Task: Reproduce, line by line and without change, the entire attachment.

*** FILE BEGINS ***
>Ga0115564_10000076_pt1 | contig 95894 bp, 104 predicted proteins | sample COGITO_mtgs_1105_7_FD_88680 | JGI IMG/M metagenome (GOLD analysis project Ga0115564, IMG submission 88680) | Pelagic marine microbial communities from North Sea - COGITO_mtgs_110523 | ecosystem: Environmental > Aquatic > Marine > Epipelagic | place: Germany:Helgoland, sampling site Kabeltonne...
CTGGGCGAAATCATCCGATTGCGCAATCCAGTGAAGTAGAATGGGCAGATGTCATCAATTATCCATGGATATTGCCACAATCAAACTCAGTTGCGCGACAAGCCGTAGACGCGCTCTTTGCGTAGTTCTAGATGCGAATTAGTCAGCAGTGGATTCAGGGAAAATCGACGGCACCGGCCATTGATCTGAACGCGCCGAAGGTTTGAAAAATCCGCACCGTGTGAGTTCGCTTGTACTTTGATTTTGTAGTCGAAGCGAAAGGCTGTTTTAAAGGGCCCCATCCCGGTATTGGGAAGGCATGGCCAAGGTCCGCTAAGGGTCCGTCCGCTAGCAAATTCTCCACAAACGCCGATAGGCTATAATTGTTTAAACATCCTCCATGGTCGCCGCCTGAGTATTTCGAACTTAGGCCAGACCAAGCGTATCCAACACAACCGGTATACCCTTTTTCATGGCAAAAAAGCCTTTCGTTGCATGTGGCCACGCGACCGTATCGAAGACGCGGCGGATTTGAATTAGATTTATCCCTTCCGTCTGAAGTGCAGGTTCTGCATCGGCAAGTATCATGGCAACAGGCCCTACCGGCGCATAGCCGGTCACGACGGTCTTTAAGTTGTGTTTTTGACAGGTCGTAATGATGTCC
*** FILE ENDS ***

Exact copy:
>Ga0115564_10000076_pt1 | contig 95894 bp, 104 predicted proteins | sample COGITO_mtgs_1105_7_FD_88680 | JGI IMG/M metagenome (GOLD analysis project Ga0115564, IMG submission 88680) | Pelagic marine microbial communities from North Sea - COGITO_mtgs_110523 | ecosystem: Environmental > Aquatic > Marine > Epipelagic | place: Germany:Helgoland, sampling site Kabeltonne...
CTGGGCGAAATCATCCGATTGCGCAATCCAGTGAAGTAGAATGGGCAGATGTCATCAATTATCCATGGATATTGCCACAATCAAACTCAGTTGCGCGACAAGCCGTAGACGCGCTCTTTGCGTAGTTCTAGATGCGAATTAGTCAGCAGTGGATTCAGGGAAAATCGACGGCACCGGCCATTGATCTGAACGCGCCGAAGGTTTGAAAAATCCGCACCGTGTGAGTTCGCTTGTACTTTGATTTTGTAGTCGAAGCGAAAGGCTGTTTTAAAGGGCCCCATCCCGGTATTGGGAAGGCATGGCCAAGGTCCGCTAAGGGTCCGTCCGCTAGCAAATTCTCCACAAACGCCGATAGGCTATAATTGTTTAAACATCCTCCATGGTCGCCGCCTGAGTATTTCGAACTTAGGCCAGACCAAGCGTATCCAACACAACCGGTATACCCTTTTTCATGGCAAAAAAGCCTTTCGTTGCATGTGGCCACGCGACCGTATCGAAGACGCGGCGGATTTGAATTAGATTTATCCCTTCCGTCTGAAGTGCAGGTTCTGCATCGGCAAGTATCATGGCAACAGGCCCTACCGGCGCATAGCCGGTCACGACGGTCTTTAAGTTGTGTTTTTGACAGGTCGTAATGATGTCC